SAQ 2017.2 Question 6

Describe the effects of morbid obesity on the respiratory system.

The material to answer this is scattered through the recommended texts and most of it can be deduced if you have a reasonable general understanding of respiratory physiology. It’s also nicely summarised in Foundations on Anesthesia : Basic Sciences for Clinical Practice by Hemmings and Hopkins Chapter 71 if you can find a copy.

It’s Friday so instead of making this a TRUE/FALSE post I’ll talk about answering an SAQ using this question as the base.

One of the examiners gives the advice :

  1.  THINK OF A FACT
  2.  ASSESS ITS RELEVANCE AND RETURN TO STEP 1 IF IRRELEVANT
  3.  WRITE IT DOWN
  4.  RETURN TO STEP 1

This is great advice. Unfortunately a lot of exam answers have step 2 omitted. Step 2 is very important, and in the heat of the exam it is easy to forget it. I have had a sneak preview of the exam report and for this question the marking examiner commented that ‘Notably there were no marks achieved for describing the metabolic, endocrine or cardiovascular effects of morbid obesity’.

I would build on his advice and say an even better answer would be created by :

  1.  THINK OF A FACT
  2.  ASSESS ITS RELEVANCE AND RETURN TO STEP 1 IF IRRELEVANT
  3.  WRITE DOWN BOTH THE FACT AND WHY IT IS RELEVANT
  4.  RETURN TO STEP 1

For example with this question you could write : (note use of point form, common abbreviations and clear arrows showing direction of change – all acceptable and even encouraged by examiners)

  •  FRC ↓ or FRC ↓ so oxygen store ↓ esp with pre-oxygenation (does this decrease in FRC have other implications too?)
  • ↑ pulmonary blood volume or  ↑ pulmonary blood volume → ↓ compliance → ↑WOB   (this change in blood volume is also relevant to gas exchange, why?)
  • diaphragm displaced cephalad → why is this relevant to the preload of this muscle?

 

 

 

 

SAQ 2017.2 Question 3

a) Describe the immediate cardiovascular responses to the sudden loss of 30% of the blood volume in a healthy awake person
b) How are these responses different if the patient is undergoing anaesthesia with sevoflurane?

The decrease in blood volume will be detected by the high pressure baroreceptors in the atria    TRUE/FALSE

The response will be mediated by the cardiovascular centre in the medulla    TRUE/FALSE

There will be arterial but not venous constriction    TRUE/FALSE

Sevoflurane will impair contractility    TRUE/FALSE

Sevoflurane will depress baroreceptor signalling    TRUE/FALSE

 

Aviation 5 – Time of Useful Consciousness – Part 2

BT_PO 1.31 Discuss the carriage of oxygen in blood, the oxyhaemoglobin dissociation curve, oxygen stores in the blood and their clinical significance and implications

The previous aviation post looked at how altitude affects the time it takes to for a person to become ineffective.  Today’s post is a series of questions and problems to solve, relating to the physiology underlying the rapid development of hypoxaemia.

The times of useful consciousness quoted previously were determined empirically (probably “volunteers” in an altitude chamber). See if you can come up with similar values as a desktop exercise.

  • Work out the total body stores of oxygen sitting in an airliner at a cabin altitude of 6000 feet.  (Remember to include FRC, arterial blood, venous blood, myoglobin and other tissues.)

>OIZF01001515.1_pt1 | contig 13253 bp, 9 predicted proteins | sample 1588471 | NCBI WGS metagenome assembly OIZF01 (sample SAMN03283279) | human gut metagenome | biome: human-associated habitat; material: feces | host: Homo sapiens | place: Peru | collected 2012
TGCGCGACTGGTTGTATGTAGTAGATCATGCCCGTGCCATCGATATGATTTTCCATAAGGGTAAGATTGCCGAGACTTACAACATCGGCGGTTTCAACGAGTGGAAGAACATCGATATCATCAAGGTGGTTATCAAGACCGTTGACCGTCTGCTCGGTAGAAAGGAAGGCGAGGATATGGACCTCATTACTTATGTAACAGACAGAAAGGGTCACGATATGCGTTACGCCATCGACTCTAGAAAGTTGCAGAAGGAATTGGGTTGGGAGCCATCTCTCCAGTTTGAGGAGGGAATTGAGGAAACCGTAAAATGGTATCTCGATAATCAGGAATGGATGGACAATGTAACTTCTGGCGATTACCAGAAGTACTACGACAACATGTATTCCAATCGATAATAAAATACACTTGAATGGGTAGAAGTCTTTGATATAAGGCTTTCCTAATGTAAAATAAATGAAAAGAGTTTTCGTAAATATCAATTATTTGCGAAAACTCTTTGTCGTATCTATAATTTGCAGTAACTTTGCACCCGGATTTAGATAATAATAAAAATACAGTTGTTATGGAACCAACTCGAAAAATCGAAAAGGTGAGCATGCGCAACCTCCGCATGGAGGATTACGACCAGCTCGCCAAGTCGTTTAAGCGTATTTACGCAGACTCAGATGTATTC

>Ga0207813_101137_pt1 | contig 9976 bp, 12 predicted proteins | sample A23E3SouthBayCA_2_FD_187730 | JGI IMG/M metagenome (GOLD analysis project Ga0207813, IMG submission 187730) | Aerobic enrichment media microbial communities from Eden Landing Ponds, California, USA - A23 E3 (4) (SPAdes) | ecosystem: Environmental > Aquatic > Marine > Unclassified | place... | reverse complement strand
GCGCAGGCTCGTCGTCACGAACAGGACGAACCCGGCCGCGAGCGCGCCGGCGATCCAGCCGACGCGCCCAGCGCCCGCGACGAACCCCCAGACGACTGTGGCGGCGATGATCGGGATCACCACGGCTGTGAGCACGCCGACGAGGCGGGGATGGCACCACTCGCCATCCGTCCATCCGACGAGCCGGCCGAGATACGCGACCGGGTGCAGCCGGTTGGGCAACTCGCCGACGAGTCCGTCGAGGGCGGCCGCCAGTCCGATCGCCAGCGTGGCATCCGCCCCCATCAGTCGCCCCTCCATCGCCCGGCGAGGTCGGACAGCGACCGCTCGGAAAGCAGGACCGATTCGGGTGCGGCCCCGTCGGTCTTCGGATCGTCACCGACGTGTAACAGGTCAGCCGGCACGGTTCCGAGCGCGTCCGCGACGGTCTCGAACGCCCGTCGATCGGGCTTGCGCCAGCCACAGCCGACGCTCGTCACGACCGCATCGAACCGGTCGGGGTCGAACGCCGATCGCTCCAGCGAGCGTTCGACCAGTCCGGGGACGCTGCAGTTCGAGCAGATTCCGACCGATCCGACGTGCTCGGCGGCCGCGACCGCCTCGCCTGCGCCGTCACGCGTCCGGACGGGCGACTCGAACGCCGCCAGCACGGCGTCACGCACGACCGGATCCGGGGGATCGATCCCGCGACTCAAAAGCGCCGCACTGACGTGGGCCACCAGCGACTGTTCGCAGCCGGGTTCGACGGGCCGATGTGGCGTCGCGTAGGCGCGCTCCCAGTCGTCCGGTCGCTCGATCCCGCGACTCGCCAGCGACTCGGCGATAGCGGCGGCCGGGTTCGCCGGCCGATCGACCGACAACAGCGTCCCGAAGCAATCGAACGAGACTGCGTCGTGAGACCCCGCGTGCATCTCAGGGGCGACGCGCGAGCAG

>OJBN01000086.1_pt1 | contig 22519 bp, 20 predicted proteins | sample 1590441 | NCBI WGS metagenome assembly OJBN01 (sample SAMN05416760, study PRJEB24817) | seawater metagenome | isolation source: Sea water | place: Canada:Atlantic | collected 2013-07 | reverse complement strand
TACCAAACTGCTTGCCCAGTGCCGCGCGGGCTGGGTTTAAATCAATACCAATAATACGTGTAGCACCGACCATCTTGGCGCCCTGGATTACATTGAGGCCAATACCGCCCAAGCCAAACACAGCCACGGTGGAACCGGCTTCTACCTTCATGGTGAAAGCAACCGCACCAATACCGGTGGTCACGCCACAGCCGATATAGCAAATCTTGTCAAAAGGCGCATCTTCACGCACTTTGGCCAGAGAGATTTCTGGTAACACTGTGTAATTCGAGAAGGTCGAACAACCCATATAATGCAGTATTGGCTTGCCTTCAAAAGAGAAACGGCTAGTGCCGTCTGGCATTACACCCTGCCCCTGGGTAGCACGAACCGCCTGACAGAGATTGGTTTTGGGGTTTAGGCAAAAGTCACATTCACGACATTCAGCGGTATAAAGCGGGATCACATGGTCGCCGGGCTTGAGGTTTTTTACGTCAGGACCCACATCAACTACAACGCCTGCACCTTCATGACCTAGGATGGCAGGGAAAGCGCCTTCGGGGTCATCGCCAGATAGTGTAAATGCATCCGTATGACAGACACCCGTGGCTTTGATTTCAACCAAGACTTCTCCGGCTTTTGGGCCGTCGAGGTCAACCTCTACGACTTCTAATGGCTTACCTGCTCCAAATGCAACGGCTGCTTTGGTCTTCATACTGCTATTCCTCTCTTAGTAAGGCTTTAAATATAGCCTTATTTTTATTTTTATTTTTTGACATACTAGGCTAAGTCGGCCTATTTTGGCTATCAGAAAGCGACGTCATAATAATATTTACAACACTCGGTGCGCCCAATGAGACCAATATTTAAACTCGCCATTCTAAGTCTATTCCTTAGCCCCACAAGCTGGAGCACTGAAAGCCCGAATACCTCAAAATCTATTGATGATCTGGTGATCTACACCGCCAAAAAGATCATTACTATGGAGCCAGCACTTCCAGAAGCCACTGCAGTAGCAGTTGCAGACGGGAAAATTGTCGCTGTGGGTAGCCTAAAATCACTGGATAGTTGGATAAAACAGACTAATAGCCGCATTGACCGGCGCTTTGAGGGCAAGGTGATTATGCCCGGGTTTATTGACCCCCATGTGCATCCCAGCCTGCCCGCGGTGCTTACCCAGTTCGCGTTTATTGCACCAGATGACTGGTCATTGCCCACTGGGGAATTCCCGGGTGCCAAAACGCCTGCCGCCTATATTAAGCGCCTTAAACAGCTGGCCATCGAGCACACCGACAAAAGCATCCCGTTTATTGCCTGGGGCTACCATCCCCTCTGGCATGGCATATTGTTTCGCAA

• What is a normal minutely consumption of oxygen for someone sitting in an airliner?
  • What happens to these stores if the cabin altitude suddenly changes to 35,000 feet (as might happen if a modern aircraft cabin is suddenly depressurised)?
  • Would the oxygen consumption increase?
  • Is it better to hold your breath or breath rapidly?
  • Oxygen usually moves from alveolus to blood.  Can the reverse occur?  What would this do to arterial oxygen tension?
  • How would you describe the shape of the graph of arterial oxygen tension versus time?
  • You will also need to consider regional blood flow and oxygen consumption as well as the volume of blood and oxygen content in various anatomical locations
  • Remember that this exercise involves dynamic not static situations

Feel free to post your calculations in the comments section

Aviation 4 – Time of Useful Consciousness – Part 1

Flying Officer Reynolds was flying combat air patrol just north of Cairo.

He sighted a Ju86P with two pilots sitting securely in a pressure cabin.  He then pursued the Ju86 north towards Alexandria at ever increasing height.

At 37,000 ft he closed in and began to zigzag to prevent overshooting past the Ju86, the Ju86 zigzagged in the same way trying to stay above the Spitfire and force it to lose height.

The duel continued to 40,000 ft where Reynolds realised he could not climb any higher until the aircraft weight was lightened.

Calculating how much fuel he could use and still reach home safely,  he threw out his life jacket and dingy, keeping only the parachute.

In the middle of these calculations he temporarily blacked out having only sufficient time to turn his oxygen supply to full emergency to bring himself around.

BT_PO 1.36  Discuss the physiological effects of hypoxaemia

BT_RT 1.11 Describe the physiological consequences of hypoxaemia 

The time of useful consciousness is the “time interval after loss of pressurisation or mask function during which the crew member is able to recognise and take action to correct the situation”

<18,000 ft = hours/days

18,000 ft = 20 – 30 min

25,000 ft = 3 – 5 min